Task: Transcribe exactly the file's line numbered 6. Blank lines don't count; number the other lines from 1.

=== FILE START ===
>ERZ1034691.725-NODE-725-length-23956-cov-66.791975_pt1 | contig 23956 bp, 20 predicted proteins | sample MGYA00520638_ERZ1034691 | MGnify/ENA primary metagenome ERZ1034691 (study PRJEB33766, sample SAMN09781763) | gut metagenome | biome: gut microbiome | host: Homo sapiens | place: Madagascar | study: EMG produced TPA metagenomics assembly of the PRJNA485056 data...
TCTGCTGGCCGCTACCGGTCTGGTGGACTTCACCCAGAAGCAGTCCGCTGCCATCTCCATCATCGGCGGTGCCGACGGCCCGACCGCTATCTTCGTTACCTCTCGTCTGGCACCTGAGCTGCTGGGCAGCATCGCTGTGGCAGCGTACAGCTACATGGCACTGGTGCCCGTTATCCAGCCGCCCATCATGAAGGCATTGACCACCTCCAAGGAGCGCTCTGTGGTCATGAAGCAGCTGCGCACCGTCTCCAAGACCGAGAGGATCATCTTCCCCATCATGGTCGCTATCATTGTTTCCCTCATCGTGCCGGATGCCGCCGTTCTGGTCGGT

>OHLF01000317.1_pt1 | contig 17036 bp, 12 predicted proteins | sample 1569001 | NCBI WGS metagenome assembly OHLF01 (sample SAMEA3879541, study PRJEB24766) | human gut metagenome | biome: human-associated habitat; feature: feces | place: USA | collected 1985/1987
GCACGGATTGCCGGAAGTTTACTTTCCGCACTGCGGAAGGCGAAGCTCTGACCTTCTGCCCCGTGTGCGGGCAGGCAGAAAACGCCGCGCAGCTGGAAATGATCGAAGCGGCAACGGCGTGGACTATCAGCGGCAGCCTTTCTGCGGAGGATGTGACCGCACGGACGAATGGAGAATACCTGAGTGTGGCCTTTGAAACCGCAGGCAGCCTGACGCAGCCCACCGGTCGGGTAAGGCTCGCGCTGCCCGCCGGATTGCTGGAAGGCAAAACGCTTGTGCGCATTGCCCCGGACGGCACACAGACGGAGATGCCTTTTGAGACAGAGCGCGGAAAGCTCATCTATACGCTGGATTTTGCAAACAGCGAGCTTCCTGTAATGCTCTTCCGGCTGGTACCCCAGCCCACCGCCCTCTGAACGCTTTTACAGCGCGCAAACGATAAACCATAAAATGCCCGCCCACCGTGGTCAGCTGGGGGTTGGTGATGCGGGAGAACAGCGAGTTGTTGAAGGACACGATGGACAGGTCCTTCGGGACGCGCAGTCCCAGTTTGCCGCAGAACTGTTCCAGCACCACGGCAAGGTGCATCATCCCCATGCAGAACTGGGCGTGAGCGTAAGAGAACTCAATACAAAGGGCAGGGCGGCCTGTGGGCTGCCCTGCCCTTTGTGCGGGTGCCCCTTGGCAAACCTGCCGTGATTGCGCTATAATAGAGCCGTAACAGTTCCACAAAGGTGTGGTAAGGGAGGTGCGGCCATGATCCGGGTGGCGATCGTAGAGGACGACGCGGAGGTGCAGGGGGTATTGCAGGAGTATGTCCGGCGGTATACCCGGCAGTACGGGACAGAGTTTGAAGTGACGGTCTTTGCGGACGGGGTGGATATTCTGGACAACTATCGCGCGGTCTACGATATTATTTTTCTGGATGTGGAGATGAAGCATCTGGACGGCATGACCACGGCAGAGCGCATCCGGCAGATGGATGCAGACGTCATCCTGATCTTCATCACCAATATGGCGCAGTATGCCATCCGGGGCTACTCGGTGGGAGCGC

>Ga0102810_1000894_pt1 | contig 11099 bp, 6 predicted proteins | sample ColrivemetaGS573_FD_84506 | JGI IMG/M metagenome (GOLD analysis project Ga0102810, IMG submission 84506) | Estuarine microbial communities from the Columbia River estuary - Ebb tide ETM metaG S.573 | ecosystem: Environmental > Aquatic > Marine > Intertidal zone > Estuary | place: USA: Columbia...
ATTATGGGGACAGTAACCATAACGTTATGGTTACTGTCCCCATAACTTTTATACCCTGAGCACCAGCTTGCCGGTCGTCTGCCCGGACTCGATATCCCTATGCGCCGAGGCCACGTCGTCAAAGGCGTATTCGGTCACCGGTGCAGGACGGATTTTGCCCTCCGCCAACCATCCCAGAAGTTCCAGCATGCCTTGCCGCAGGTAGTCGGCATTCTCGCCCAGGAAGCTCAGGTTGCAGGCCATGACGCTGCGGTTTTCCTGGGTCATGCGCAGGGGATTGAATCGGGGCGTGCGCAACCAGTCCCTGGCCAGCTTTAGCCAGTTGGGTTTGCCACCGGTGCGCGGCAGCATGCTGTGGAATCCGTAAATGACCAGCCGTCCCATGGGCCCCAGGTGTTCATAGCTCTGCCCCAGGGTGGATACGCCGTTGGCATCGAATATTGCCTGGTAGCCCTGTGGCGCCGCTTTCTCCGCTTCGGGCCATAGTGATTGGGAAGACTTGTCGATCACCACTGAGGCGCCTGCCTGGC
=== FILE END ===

ATTATGGGGACAGTAACCATAACGTTATGGTTACTGTCCCCATAACTTTTATACCCTGAGCACCAGCTTGCCGGTCGTCTGCCCGGACTCGATATCCCTATGCGCCGAGGCCACGTCGTCAAAGGCGTATTCGGTCACCGGTGCAGGACGGATTTTGCCCTCCGCCAACCATCCCAGAAGTTCCAGCATGCCTTGCCGCAGGTAGTCGGCATTCTCGCCCAGGAAGCTCAGGTTGCAGGCCATGACGCTGCGGTTTTCCTGGGTCATGCGCAGGGGATTGAATCGGGGCGTGCGCAACCAGTCCCTGGCCAGCTTTAGCCAGTTGGGTTTGCCACCGGTGCGCGGCAGCATGCTGTGGAATCCGTAAATGACCAGCCGTCCCATGGGCCCCAGGTGTTCATAGCTCTGCCCCAGGGTGGATACGCCGTTGGCATCGAATATTGCCTGGTAGCCCTGTGGCGCCGCTTTCTCCGCTTCGGGCCATAGTGATTGGGAAGACTTGTCGATCACCACTGAGGCGCCTGCCTGGC